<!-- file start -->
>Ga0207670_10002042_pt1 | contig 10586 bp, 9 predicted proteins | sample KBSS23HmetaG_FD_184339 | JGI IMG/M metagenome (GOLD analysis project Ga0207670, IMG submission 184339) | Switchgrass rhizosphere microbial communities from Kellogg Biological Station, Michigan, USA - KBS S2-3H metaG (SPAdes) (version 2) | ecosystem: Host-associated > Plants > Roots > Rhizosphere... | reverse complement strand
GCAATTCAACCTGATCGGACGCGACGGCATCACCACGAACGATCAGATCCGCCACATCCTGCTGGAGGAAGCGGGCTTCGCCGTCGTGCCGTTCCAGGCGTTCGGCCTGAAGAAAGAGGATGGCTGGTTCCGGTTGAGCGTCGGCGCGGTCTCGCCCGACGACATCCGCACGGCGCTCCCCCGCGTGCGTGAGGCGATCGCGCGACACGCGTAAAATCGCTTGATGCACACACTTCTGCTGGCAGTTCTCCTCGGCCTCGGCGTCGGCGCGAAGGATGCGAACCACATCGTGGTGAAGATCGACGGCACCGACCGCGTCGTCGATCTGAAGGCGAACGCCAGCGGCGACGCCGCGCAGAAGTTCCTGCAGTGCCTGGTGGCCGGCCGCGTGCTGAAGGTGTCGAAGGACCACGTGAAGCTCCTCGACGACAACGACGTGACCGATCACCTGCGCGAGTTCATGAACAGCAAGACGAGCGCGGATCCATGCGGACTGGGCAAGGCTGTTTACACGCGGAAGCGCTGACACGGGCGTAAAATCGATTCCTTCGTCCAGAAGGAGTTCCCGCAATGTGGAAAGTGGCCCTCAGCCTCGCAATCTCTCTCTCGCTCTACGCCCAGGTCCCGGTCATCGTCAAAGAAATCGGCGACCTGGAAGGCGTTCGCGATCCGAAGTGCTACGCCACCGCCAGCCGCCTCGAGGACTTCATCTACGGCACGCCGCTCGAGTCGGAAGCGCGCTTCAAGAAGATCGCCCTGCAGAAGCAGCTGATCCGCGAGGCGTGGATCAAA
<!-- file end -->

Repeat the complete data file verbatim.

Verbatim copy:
>Ga0207670_10002042_pt1 | contig 10586 bp, 9 predicted proteins | sample KBSS23HmetaG_FD_184339 | JGI IMG/M metagenome (GOLD analysis project Ga0207670, IMG submission 184339) | Switchgrass rhizosphere microbial communities from Kellogg Biological Station, Michigan, USA - KBS S2-3H metaG (SPAdes) (version 2) | ecosystem: Host-associated > Plants > Roots > Rhizosphere... | reverse complement strand
GCAATTCAACCTGATCGGACGCGACGGCATCACCACGAACGATCAGATCCGCCACATCCTGCTGGAGGAAGCGGGCTTCGCCGTCGTGCCGTTCCAGGCGTTCGGCCTGAAGAAAGAGGATGGCTGGTTCCGGTTGAGCGTCGGCGCGGTCTCGCCCGACGACATCCGCACGGCGCTCCCCCGCGTGCGTGAGGCGATCGCGCGACACGCGTAAAATCGCTTGATGCACACACTTCTGCTGGCAGTTCTCCTCGGCCTCGGCGTCGGCGCGAAGGATGCGAACCACATCGTGGTGAAGATCGACGGCACCGACCGCGTCGTCGATCTGAAGGCGAACGCCAGCGGCGACGCCGCGCAGAAGTTCCTGCAGTGCCTGGTGGCCGGCCGCGTGCTGAAGGTGTCGAAGGACCACGTGAAGCTCCTCGACGACAACGACGTGACCGATCACCTGCGCGAGTTCATGAACAGCAAGACGAGCGCGGATCCATGCGGACTGGGCAAGGCTGTTTACACGCGGAAGCGCTGACACGGGCGTAAAATCGATTCCTTCGTCCAGAAGGAGTTCCCGCAATGTGGAAAGTGGCCCTCAGCCTCGCAATCTCTCTCTCGCTCTACGCCCAGGTCCCGGTCATCGTCAAAGAAATCGGCGACCTGGAAGGCGTTCGCGATCCGAAGTGCTACGCCACCGCCAGCCGCCTCGAGGACTTCATCTACGGCACGCCGCTCGAGTCGGAAGCGCGCTTCAAGAAGATCGCCCTGCAGAAGCAGCTGATCCGCGAGGCGTGGATCAAA